• digitizing
  • transcribing, and proofreading
  • encoding
  • creating metadata
  • designing, researching and writing annotation
  • conceptualizing, organizing, and designing a publication (whether print or digital)

The IEHD has offered introductory training to small groups of scholars since 1972, and now seeks to expand its audience to include archivists, librarians, teachers, undergraduate students, genealogists, and family historians by creating a free online course to be called Fundamentals of Publishing Historical Documents. We are also designing advanced in-person workshops for further training and skills development.

The IEHD seeks to fill four faculty consultant positions. Faculty will help develop the online Fundamentals course, which will be launched in 2021. The faculty will work with other members of the IEHD in a series of four in-person curriculum workshops at the University of Virginia to conceptualize and develop the Fundamentals course. Each faculty member will be responsible for designing several modules and will contribute to the development of other faculty’s modules. The workshops will take place in summer and fall of 2020, and winter and summer of 2021.

Recognizing that not all who practice editing call themselves editors, we are committed to creating a faculty diverse in disciplinary background. Such a faculty will include practitioners outside the traditional field of editing, as well as practitioners focusing on underrepresented subjects and materials. We thus encourage not only scholarly editors to apply, but also public historians, archivists, and other individuals with experience in the preparation, publication, and promotion of historical records. Preference will be given to candidates with experience teaching in-person or online courses and with demonstrated experience using multiple publication platforms.

To be considered for this position, please send a cover letter and CV via email to Jennifer Stertzer at jes7z@virginia.edu. Deadline for applications is March 27, 2020.

The IEHD is funded by a grant from the National Historical Publications and Records Commission. Through this program, the NHPRC seeks to increase the number and diversity of historical documentary editors, disseminate knowledge about documentary editing, and build the capacity of attendees as leaders in their own editorial projects and in the related fields of documentary editing, digital history, and digital humanities.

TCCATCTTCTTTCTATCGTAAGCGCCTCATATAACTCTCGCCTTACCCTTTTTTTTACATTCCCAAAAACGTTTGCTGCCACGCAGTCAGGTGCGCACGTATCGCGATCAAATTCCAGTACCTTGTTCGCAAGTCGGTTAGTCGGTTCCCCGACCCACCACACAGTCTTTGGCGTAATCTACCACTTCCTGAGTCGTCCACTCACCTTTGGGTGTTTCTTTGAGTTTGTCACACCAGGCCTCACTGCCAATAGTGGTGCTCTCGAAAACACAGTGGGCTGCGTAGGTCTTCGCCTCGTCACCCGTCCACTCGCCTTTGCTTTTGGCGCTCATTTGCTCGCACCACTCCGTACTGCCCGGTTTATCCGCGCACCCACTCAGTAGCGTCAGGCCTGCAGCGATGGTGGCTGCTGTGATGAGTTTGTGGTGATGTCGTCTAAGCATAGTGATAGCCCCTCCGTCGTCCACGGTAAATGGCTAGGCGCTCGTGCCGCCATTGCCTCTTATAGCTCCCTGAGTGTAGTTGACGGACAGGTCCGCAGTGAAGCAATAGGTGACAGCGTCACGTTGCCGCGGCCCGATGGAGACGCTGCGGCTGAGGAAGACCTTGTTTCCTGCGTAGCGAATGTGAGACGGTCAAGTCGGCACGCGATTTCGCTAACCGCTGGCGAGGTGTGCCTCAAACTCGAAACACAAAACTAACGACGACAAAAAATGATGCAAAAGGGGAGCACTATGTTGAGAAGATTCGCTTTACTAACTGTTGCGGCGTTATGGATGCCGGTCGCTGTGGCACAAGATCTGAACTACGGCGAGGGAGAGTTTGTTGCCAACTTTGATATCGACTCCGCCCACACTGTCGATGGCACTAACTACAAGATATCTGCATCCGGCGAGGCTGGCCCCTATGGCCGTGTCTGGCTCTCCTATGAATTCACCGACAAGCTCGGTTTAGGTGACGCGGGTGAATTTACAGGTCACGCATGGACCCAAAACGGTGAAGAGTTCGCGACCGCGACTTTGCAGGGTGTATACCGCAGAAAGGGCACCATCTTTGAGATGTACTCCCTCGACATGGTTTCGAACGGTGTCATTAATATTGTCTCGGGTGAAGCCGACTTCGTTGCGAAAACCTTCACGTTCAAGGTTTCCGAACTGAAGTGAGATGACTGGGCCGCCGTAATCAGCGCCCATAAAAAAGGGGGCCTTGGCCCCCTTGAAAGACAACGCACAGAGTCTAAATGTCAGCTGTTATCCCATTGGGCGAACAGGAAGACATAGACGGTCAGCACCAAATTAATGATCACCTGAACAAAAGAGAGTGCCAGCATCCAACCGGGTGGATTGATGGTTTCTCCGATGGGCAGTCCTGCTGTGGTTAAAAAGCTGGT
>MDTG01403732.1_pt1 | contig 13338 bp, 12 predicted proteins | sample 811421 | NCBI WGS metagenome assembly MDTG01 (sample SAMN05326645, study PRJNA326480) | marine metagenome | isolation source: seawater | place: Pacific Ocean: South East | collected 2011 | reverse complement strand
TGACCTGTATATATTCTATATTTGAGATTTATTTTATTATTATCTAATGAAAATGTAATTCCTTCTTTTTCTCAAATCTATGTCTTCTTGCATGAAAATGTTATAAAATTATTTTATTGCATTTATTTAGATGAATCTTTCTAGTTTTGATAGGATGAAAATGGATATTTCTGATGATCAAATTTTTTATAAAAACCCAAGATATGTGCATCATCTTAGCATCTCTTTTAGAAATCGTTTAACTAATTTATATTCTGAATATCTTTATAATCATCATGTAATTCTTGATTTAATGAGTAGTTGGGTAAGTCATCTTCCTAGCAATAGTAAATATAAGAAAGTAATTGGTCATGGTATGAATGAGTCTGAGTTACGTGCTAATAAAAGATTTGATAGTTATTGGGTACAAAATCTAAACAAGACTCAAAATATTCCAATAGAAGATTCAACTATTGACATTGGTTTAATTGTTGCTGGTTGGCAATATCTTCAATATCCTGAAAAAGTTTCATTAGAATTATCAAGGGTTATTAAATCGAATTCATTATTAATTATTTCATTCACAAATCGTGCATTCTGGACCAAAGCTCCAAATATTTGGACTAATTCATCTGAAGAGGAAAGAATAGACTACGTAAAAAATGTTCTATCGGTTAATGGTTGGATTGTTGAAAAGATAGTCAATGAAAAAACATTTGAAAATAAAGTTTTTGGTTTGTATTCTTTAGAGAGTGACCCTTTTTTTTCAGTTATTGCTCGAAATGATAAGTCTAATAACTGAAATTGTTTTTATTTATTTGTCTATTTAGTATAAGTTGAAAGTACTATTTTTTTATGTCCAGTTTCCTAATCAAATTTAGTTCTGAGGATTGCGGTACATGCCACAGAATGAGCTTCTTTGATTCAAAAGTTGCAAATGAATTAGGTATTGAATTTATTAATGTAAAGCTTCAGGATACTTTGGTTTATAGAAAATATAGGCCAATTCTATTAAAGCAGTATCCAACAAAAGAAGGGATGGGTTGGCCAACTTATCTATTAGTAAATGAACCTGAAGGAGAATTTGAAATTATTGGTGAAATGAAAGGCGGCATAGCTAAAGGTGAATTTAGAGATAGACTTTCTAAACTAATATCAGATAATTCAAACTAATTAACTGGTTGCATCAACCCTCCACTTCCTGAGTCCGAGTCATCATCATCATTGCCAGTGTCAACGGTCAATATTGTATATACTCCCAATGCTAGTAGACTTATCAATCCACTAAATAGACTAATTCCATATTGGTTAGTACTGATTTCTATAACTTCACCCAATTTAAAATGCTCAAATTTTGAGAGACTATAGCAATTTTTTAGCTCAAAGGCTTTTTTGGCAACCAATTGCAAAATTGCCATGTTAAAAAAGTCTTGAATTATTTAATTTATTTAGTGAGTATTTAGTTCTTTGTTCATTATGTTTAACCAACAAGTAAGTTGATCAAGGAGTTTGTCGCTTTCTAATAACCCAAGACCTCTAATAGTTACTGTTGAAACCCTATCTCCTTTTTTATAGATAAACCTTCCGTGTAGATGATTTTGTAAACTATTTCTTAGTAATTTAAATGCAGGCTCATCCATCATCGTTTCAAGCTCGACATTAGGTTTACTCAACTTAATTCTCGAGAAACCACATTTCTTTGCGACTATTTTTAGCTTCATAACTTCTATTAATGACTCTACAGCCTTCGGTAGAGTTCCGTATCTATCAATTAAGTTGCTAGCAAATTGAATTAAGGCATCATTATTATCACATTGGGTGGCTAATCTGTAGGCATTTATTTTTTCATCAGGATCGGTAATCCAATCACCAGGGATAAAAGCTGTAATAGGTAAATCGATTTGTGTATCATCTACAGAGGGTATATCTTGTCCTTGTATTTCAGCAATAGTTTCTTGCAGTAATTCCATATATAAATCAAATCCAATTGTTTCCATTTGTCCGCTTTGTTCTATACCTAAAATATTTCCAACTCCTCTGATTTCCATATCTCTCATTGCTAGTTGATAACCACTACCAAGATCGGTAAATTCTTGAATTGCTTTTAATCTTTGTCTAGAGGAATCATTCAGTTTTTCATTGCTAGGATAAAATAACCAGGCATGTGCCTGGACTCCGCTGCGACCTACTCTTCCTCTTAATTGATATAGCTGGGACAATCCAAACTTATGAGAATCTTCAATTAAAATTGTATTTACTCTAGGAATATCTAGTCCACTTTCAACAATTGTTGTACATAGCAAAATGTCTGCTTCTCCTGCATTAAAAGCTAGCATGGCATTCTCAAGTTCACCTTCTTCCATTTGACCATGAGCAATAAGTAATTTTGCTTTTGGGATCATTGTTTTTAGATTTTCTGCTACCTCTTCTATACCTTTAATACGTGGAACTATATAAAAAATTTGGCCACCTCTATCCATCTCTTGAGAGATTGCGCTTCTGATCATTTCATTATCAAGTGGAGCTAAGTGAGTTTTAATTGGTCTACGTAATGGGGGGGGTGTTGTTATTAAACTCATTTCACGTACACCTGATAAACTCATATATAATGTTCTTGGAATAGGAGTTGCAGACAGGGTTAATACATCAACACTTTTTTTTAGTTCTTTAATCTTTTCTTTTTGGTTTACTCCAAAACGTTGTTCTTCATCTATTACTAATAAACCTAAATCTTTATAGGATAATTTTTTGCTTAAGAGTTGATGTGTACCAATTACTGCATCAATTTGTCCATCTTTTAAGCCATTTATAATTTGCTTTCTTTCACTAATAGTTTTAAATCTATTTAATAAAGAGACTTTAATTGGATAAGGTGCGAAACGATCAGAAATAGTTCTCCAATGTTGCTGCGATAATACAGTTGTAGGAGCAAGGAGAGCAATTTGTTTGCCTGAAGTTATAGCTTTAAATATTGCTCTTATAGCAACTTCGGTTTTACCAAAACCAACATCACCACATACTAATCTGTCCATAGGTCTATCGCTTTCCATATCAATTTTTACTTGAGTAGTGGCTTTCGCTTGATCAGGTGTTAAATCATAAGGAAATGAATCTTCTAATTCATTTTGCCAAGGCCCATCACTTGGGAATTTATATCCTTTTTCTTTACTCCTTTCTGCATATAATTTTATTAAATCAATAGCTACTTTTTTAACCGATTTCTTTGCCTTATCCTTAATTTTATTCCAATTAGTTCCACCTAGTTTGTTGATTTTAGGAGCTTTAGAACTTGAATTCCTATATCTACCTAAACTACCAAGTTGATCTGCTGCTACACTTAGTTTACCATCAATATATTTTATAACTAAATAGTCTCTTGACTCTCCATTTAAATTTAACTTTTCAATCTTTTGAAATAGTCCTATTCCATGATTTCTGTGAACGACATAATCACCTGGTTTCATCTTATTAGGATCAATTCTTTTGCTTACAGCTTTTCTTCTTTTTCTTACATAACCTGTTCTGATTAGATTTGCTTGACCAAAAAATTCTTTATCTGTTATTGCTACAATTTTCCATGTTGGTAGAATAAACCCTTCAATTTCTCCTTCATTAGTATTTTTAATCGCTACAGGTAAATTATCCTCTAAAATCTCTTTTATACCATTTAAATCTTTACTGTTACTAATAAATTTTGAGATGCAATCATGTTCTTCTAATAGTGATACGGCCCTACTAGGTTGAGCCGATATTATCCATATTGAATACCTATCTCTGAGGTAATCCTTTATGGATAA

NOTES:
4 openings.
Telecommuting is allowed.

Call for Applicants: Associate Editor, Case Studies on Teaching with Primary Sources

Call for Applicants

The Teaching with Primary Sources sub-committee of the Reference, Access and Outreach Section of the Society of American Archivists is accepting applications for the role of Associate Editor for the Case Studies on Teaching With Primary Sources series. For more information about the series, visit https://www2.archivists.org/publications/epubs/Case-Studies-Teaching-With-Primary-Sources.

The Associate Editor works with the Editor to maintain the Teaching with Primary Sources Case Studies as a contribution to the professional scholarship and illustration of the application of the Guidelines for Primary Source Literacy. The position, in collaboration with the Editor, coordinates the review process and works with peer reviewers. The Associate Editor role shall become the Editor when their term expires, requiring a two-year commitment.

DUTIES

  • In consultation with the Editor, identify potential authors and solicit proposals
  • Assist in coordinating the peer review process, working with peer reviewers to provide timely feedback
  • As directed by the Editor, communicate reviews and feedback to authors
  • Promote recently published case studies to the RAO membership and broader community of practitioners

Applications will be accepted at twps-casestudies@archivists.org until February 1, 2020. Applicants should submit a statement of interest explaining their experience editing; a writing sample; and a resume/CV. Questions may be addressed to Jen Hoyer at twps-casestudies@archivists.org.